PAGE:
- The Minion Army of the Overlord games, commanded by You.
- The Infected in Left 4 Dead.
- The Darkspawn in Dragon Age.
- There's a videogame called The Horde in which you defend a little town from.. ... ..Well you know, The Horde.
- In Rome: Total War Barbarian Invasion you can take command of a horde and Rape, Pillage and Burn the civilized world, or try to repel and subjugate the hordes as the more civilized factions.
- The Sha'ahoul in Siege of Avalon, a nomadic race of human/orc hybrids who believe that any permanent structure or farming is harming the world of Eurale and must be destroyed. Imagine their surprise when one fine day they stumble on the seven kingdoms, who do all that and more. They gather a massive horde and attack. The kingdoms' only hope is the fortress of Avalon, the only thing that stands in the way of the Sha'ahoul. The horde's leader Mithras is determined to raze the offending structure and starts the titular siege.
- Caesar's Legion of Fallout: New Vegas is arguably a Horde trying to be The Empire. In fact, Caesar privately believes that the Legion is closer to the Gallic barbarians than true Legionnaires.
- The land of Dikay in Van Von Hunter
- Drowtales has several examples.
- The Nidraa'chal actively employed demons to possess commoners while fighting the Sharen.
- The Black Sun are a group of tribes that subsist by raiding cities and settlements, and operate similarly to Mongul hordes in the sense that they are heavily decentralized and will absorb captured enemies into their ranks, and several Black Sun tribes will band together for particularly tough fights.
- The Drifalcand in Guts and Sass: An Anti-Epic are an unorganized, pantheistic, (heterosexually) orgiastic invading horde who conceive of conquer as an end, not a means. They're kind of like a human natural disaster: they destroy, they move on.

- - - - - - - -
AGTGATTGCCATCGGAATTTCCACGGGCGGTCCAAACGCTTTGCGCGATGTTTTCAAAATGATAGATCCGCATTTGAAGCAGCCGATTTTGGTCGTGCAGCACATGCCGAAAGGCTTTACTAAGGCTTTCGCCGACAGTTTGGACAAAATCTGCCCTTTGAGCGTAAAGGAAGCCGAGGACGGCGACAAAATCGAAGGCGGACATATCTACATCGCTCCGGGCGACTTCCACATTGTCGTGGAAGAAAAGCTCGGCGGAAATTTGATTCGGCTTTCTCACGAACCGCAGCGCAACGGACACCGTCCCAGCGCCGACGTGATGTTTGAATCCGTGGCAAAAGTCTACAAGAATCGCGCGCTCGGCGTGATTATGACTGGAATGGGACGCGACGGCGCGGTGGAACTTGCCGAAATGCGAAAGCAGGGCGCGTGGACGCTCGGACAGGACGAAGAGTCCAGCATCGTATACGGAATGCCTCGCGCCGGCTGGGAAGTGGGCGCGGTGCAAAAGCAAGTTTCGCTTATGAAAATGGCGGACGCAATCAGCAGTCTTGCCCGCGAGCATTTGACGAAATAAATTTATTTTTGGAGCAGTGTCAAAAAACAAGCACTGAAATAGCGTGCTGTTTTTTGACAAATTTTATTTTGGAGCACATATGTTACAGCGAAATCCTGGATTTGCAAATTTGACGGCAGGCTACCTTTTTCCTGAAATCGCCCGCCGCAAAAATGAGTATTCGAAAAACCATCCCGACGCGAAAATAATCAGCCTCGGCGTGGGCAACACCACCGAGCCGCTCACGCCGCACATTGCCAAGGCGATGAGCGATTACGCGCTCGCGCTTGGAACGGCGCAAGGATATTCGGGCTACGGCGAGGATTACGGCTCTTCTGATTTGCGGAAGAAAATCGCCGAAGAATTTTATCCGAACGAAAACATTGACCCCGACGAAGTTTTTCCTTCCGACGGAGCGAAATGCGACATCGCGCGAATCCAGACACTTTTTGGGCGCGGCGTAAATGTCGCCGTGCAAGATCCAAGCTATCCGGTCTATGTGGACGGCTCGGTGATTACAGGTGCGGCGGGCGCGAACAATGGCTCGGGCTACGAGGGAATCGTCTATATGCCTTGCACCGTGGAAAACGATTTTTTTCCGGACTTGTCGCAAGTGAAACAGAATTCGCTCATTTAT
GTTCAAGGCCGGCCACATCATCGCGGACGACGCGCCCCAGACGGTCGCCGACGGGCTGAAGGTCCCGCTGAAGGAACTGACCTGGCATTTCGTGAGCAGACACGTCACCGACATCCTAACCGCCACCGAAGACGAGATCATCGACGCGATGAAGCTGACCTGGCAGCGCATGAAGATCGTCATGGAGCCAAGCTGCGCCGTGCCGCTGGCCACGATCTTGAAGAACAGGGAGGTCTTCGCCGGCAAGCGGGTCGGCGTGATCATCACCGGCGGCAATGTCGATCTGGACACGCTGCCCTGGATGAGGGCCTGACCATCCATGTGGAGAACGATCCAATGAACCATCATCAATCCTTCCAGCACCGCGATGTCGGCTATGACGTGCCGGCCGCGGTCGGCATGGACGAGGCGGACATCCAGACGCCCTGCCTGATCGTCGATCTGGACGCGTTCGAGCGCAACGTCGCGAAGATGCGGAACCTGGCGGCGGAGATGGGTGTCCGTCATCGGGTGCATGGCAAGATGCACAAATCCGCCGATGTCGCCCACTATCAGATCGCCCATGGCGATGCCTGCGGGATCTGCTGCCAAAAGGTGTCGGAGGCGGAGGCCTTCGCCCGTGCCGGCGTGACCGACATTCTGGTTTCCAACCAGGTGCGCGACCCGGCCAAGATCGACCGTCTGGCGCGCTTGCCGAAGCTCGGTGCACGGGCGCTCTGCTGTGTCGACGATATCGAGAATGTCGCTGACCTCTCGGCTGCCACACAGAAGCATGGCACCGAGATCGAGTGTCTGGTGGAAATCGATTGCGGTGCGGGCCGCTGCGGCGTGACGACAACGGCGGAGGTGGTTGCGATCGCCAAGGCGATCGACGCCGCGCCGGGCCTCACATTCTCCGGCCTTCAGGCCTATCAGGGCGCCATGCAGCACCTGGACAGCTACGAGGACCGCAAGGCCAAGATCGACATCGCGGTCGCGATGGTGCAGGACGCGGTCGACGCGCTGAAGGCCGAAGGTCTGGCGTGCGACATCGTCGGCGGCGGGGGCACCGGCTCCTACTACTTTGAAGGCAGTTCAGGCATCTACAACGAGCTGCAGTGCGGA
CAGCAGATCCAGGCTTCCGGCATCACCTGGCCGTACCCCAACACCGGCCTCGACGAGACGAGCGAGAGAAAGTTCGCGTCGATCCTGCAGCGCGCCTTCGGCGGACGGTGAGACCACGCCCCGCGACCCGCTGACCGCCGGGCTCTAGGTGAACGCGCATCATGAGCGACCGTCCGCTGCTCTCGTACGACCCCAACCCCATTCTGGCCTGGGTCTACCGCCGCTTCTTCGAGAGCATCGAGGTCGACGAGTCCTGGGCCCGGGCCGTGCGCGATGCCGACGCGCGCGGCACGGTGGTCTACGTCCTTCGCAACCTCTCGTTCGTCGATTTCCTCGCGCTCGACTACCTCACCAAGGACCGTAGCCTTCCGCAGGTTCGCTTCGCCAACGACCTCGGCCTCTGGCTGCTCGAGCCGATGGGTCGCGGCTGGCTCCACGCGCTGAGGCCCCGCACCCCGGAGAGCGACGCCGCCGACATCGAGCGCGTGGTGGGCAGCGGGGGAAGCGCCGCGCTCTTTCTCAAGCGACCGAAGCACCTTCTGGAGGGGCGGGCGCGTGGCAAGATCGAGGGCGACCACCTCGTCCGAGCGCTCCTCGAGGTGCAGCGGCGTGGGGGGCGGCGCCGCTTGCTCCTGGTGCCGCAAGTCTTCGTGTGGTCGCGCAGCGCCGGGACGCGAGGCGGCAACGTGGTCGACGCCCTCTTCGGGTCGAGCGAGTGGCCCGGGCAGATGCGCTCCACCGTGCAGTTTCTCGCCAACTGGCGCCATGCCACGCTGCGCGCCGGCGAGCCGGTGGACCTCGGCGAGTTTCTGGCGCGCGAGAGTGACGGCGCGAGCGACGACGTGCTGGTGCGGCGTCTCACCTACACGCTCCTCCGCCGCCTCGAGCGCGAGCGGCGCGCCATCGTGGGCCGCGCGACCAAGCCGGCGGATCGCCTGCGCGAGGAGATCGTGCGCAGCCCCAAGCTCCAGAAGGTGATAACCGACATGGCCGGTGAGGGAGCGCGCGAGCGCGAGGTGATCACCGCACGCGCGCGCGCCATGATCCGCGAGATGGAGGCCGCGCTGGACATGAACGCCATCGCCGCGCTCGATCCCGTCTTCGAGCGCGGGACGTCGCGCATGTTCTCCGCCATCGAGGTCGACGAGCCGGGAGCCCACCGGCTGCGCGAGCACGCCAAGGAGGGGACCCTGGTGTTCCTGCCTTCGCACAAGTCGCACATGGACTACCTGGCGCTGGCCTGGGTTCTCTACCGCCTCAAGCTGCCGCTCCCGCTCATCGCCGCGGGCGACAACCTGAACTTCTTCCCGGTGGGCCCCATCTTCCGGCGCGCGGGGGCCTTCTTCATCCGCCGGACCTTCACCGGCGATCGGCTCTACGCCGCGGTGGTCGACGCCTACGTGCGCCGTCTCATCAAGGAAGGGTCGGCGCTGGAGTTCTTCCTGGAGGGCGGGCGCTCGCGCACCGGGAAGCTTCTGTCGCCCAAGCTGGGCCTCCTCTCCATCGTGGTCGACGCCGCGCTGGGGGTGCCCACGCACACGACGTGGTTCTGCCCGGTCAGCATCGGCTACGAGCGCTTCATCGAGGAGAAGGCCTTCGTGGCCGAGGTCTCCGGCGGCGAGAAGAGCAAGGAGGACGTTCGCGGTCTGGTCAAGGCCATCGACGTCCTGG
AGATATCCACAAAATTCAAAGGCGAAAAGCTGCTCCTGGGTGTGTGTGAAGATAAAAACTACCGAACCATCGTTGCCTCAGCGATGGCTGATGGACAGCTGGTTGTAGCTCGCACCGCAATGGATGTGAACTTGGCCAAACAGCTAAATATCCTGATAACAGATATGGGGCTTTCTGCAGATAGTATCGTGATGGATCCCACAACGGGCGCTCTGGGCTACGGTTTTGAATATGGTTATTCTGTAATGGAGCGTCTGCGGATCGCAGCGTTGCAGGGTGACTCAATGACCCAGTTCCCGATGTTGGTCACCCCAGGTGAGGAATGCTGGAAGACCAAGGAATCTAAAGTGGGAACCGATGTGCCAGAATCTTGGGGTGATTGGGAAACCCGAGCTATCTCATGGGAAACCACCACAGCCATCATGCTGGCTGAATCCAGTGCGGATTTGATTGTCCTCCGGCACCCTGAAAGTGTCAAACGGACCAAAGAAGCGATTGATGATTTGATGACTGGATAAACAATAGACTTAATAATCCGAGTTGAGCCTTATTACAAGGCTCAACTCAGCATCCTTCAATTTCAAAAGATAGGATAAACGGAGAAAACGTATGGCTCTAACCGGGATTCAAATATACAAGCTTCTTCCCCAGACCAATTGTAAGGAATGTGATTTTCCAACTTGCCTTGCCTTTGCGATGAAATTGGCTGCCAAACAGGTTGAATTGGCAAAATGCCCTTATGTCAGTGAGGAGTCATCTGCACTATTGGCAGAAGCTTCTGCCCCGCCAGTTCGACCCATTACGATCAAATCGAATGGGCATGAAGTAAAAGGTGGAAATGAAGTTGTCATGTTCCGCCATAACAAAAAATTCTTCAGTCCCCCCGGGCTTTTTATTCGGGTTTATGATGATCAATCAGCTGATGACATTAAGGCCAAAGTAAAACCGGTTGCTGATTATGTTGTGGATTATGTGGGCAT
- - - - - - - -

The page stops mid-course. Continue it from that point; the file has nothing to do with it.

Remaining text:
- While real world raiding cultures are usually a LOT more complicated than The Horde and have an active, peaceful home life, this is how the neighbors who get raided will perceive the raiding culture. Perhaps the most obvious examples from history are the Vikings and, the Trope Namer, the Mongols.
- The word "horde" comes from Mongolian ordo/orda/ordu/ordon, and originally referred to a tent or campsite; it became associated with the modern connotations of "horde" thanks to the Mongol armies making frequent use of mobile camps during campaigns.
- The Mongols were actually more organized and disciplined than popular portrayals tend to show them to be. That's why they won so many battles. Not that it was any comfort to their enemies, since they had a very mobile army and looked larger than they were because several reports came into their enemies headquarters from different places at the same time. Each warrior also had two or three horses so that he could switch between them for long journeys and not exhaust them, making thee army look much larger.
- Common perceptions on the infamous /b/ seem to veer into this territory, particularly when the Wretched Hive shuts down.